Racked is no longer publishing. Thank you to everyone who read our work over the years. The archives will remain available here; for new stories, head over to Vox.com, where our staff is covering consumer culture for The Goods by Vox. You can also see what we’re up to by signing up here.
Comedian Amy Schumer has disputed Glamour's classification of her body as plus-size. Last week, the magazine launched an unprecedented sponsored content deal with Lane Bryant, which includes video and merchandizing components, as well as two special edition issues, the first of which dropped last week, dedicated to body positivity. In the first special edition, Glamour shouts out "women who inspire us" and names names: Melissa McCarthy, Adele, Ashley Graham, and, yes, Amy Schumer.
Schumer's primary concern is that including her in the issue scrambles the meaning of "plus size" since she's a 6 to 8. She writes, "I think there's nothing wrong with being plus size. Beautiful healthy women. Plus size is considered size 16 in America." Even though she doesn't fall in that range, Glamour "put me in [its] plus size-only issue without asking or letting me know, and it doesn't feel right to me. Young girls seeing my body type thinking that is plus size? What are your thoughts? Mine are not cool glamour, not glamourous."
I think there's nothing wrong with being plus size. Beautiful healthy women. Plus size is considered size 16 in America. I go between a size 6 and an 8. @glamourmag put me in their plus size only issue without asking or letting me know and it doesn't feel right to me. Young girls seeing my body type thinking that is plus size? What are your thoughts? Mine are not cool glamour not glamourous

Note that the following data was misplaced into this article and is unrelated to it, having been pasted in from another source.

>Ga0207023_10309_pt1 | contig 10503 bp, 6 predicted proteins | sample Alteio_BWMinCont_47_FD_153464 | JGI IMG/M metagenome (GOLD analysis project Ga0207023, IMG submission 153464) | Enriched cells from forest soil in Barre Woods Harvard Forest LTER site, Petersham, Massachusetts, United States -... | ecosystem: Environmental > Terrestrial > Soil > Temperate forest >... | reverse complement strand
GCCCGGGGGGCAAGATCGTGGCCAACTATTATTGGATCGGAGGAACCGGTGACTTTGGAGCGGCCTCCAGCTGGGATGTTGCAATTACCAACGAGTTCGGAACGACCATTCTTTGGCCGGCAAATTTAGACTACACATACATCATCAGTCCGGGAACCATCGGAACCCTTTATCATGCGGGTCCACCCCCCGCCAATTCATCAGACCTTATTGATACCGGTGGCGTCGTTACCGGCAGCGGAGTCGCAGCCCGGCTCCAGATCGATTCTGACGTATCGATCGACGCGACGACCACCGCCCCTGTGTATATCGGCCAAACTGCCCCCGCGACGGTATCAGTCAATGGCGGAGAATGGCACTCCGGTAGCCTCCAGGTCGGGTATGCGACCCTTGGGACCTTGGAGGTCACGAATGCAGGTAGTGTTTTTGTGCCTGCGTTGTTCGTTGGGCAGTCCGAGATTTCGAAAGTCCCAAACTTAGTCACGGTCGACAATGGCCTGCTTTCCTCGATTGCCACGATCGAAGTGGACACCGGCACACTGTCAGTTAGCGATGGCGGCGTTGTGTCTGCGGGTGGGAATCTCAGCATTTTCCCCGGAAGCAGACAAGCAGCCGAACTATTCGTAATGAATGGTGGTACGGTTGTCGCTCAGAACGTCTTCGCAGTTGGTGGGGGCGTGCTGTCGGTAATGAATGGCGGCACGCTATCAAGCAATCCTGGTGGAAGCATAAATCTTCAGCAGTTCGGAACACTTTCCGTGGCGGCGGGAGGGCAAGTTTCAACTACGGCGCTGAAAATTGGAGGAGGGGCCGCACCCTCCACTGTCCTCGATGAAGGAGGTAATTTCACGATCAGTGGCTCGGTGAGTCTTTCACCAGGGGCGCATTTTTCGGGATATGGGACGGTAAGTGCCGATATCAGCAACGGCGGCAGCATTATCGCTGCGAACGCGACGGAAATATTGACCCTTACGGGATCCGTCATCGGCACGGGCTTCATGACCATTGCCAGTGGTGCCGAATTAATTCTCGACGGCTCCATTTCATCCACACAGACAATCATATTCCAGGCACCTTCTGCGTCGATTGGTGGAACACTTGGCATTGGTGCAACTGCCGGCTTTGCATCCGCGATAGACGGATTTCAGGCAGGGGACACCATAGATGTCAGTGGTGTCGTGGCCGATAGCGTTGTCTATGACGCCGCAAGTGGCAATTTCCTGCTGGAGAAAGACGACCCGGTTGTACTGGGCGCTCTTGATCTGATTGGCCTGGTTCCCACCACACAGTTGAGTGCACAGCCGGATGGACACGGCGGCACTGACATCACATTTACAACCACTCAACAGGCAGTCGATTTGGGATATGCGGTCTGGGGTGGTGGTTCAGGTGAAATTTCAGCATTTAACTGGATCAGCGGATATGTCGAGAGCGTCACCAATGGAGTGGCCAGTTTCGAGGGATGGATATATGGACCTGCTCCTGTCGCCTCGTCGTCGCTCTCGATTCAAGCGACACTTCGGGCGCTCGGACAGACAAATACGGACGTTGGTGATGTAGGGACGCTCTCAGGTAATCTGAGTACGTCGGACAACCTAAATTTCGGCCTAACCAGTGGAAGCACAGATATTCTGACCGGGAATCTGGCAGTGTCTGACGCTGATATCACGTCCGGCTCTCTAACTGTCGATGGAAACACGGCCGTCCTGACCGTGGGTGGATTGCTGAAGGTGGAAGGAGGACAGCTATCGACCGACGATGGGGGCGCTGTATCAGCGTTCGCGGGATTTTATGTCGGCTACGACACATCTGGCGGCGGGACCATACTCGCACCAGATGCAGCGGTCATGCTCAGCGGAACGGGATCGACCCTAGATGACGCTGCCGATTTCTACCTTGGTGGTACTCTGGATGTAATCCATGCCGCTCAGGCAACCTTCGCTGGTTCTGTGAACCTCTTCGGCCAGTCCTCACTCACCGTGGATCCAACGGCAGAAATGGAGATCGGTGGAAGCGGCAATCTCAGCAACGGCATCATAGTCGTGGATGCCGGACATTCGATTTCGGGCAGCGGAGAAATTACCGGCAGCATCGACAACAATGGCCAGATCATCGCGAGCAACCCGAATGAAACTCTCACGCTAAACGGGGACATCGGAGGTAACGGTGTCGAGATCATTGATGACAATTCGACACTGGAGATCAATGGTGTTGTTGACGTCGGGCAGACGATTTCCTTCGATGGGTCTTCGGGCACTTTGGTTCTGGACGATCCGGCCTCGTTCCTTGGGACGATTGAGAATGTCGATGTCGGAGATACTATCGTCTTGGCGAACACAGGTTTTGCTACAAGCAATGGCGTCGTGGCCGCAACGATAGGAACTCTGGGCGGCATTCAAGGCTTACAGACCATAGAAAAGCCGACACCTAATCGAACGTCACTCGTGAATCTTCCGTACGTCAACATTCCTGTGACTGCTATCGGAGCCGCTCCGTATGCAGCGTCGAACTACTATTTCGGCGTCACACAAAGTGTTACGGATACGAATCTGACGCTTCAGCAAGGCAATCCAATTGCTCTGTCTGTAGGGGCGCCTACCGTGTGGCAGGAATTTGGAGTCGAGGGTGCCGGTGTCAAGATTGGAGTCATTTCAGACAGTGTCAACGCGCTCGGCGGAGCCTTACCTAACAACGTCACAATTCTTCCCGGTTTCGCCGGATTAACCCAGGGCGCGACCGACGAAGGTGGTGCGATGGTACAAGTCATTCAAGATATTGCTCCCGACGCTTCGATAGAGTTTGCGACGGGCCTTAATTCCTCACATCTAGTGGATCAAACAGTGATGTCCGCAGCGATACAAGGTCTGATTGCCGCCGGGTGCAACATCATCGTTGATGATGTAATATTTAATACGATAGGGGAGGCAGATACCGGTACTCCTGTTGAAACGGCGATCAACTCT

Cindi Leive, Glamour's editor-in-chief, offered a statement in a series of five tweets.
Leive maintains that Glamour never called Schumer plus-size and explains that the comedian's 2015 cover story "was included in the edition, aimed at sizes 12 and up, with the coverline 'Women Who Inspire Us' because her longtime message of body positivity and talking back to body haters is inspiring. (To me, too!)"
Leive then agreed that size 6 to 8 is not plus-size and "even size 12 — frequent size of 'plus' models — is smaller than average American woman!" She wraps up the damage control with, "But women of all sizes can be inspired by one another's words. So sorry if implication was otherwise, Amy." A well-intentioned response to an altogether clumsy situation.